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Figure 9-4 A. A turgid cell. Water has entered the cell by osmosis, and turgor pressure is pushing the cell contents against the cell walls. B. Water has left the cell, and turgor pressure has dropped, leaving the cell flaccid.
Although the previous simple definition of osmosis serves our purposes, plant physiologists prefer to define and discuss osmosis more precisely in terms of potentials. It is possible to prevent osmosis by applying pressure. Just enough pressure to prevent fluid from moving as a result of osmosis is referred to as the osmotic potential of the solution. In other words, osmotic potential is the pressure required to prevent osmosis.
Water enters a cell by osmosis until the osmotic potential is balanced by the resistance to expansion of the cell wall. Water gained by osmosis may keep a cell firm, or turgid, and the turgor pressure that develops against the walls as a result of water entering the vacuole of the cell is called pressure potential.
The release of turgor pressure can be heard each time you bite into a crisp celery stick or the leaf of a young head of lettuce. When we soak carrot sticks, celery, or lettuce in pure water to make them crisp, we are merely assisting the plant in bringing about an increase in the turgor of the cells (Fig. 9.4).
The water potential of a plant cell is essentially its osmotic potential and pressure potential combined. If we have two adjacent cells of different water potentials, water will move from the cell having the higher water potential to the cell having the lower water potential.
Osmosis is the primary means by which water enters plants from their surrounding environment. In land plants, water from the soil enters the cell walls and intercellular spaces of the epidermis and the root hairs and travels along the walls until it reaches the endodermis. Here it crosses the differentially permeable membranes and cytoplasm of the endodermal cells on its way to the xylem. Water flows from the xylem to the leaves, evaporates within the leaf air spaces, and diffuses out (transpires) through the stomata into the atmosphere. The movement of water takes place because there is a water potential gradient from relatively high soil water potential to successively lower water potentials in roots, stems, leaves, and the atmosphere.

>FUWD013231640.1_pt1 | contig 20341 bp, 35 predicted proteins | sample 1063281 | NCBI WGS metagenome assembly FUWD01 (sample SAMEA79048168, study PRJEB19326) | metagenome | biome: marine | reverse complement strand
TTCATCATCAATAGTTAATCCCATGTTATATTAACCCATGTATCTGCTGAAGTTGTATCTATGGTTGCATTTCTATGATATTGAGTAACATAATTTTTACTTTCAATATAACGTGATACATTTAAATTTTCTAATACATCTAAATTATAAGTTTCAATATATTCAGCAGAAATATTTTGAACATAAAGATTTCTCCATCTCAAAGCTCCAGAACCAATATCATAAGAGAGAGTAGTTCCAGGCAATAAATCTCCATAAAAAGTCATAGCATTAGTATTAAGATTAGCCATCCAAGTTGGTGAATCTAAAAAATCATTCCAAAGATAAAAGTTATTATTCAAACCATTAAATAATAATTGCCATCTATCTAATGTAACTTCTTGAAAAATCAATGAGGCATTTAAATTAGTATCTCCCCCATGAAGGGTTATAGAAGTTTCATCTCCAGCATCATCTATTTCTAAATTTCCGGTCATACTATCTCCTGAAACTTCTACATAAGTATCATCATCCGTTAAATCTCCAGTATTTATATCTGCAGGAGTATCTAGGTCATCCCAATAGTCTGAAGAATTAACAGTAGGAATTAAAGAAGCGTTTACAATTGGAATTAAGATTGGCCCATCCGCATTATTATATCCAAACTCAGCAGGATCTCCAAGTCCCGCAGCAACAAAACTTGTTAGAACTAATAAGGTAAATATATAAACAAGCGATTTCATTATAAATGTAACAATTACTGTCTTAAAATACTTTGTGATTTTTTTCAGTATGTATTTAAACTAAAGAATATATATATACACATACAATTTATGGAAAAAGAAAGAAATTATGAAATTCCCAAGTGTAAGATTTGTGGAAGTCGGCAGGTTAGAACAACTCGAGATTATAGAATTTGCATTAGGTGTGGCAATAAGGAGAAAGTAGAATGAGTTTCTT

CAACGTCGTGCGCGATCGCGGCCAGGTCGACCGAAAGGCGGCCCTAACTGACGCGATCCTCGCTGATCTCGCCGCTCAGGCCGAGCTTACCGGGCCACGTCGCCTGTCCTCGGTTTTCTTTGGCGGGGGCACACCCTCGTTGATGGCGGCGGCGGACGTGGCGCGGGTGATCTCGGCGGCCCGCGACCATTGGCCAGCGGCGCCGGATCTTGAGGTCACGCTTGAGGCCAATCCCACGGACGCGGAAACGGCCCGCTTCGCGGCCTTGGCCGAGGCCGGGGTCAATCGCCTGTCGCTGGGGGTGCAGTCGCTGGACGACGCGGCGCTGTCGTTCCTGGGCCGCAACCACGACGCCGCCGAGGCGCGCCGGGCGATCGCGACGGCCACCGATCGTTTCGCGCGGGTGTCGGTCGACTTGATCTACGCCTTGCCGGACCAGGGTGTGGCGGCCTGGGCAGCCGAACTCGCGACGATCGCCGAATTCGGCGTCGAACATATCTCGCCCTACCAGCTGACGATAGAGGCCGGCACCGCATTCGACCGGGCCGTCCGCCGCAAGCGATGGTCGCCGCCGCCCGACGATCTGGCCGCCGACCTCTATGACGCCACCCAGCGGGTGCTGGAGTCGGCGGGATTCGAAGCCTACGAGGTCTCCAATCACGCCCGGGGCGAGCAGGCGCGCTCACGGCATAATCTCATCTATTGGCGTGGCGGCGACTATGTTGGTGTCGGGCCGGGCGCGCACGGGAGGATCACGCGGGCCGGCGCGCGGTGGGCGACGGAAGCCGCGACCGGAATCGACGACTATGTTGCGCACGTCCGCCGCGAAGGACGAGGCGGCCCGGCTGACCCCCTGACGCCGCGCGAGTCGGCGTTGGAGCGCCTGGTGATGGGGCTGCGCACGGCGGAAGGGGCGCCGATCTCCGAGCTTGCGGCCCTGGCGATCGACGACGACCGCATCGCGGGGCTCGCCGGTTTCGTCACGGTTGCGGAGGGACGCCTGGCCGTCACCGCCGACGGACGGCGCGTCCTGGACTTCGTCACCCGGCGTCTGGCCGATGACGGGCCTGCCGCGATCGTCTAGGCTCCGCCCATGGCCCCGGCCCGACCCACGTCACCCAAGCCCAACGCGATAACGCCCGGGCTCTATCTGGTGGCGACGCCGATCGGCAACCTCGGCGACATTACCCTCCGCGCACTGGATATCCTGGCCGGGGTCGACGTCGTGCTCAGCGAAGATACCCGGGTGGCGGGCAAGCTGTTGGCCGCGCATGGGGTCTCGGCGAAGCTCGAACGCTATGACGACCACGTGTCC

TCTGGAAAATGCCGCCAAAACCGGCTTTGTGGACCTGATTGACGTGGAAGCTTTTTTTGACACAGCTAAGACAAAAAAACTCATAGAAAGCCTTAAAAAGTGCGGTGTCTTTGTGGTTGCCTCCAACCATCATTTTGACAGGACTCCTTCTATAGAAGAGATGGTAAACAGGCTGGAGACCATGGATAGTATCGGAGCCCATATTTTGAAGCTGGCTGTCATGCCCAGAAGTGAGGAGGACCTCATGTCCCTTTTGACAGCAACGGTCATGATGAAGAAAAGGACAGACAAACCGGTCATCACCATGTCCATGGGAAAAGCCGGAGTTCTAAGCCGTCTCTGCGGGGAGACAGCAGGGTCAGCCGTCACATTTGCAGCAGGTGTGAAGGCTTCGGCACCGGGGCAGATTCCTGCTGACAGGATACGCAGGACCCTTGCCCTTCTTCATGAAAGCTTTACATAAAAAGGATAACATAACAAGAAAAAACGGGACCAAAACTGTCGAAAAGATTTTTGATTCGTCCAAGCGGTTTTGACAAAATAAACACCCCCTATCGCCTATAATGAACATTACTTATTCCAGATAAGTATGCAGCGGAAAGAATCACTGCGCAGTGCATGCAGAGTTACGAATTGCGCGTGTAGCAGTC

If you place turgid carrot and celery sticks in a 10% solution of salt in water, they soon lose their rigidity and become limp enough to curl around your finger. The water potential inside the carrot cells is greater than the water potential outside, and so diffusion of water out of the cells into the salt solution takes place. If you were to examine such cells with a microscope, you would see that the vacuoles, which are largely water, had disappeared and that the cytoplasm was clumped in the middle of the cell, having shrunken away from the walls. Such cells are said to be plasmolyzed. This loss of water through osmosis, which is accompanied by the shrinkage of protoplasm away from the cell wall, is called plasmolysis (Fig. 9.5). If plasmolyzed cells are placed in fresh water before permanent damage is done, water reenters the cell by osmosis, and the cells become turgid once more.
Osmosis is not the only force involved in the absorption of water by plants. Colloidal materials (i.e., materials that contain a permanent suspension of fine particles) and large molecules, such as cellulose and starch, usually develop electrical charges when they are wet. The charged colloids and molecules attract water molecules, which adhere to the internal surfaces of the materials. Because water molecules are polar, they can become both highly adhesive to large organic molecules such as cellulose and cohesive with one another. As discussed in Chapter 2, polar molecules have slightly different electrical charges at each end due to their asymmetry. This process, known as imbibition, results in the swelling of tissues, whether they are alive or dead, often to several times their original volume. Imbibition is the initial step in the germination of seeds (Fig. 9.6).
The physical forces developed during germination can be tremendous, even to the point of causing a seed to split a rock weighing several tons (Fig. 9.7). It has been found, for
158 Chapter 9
158 Chapter 9
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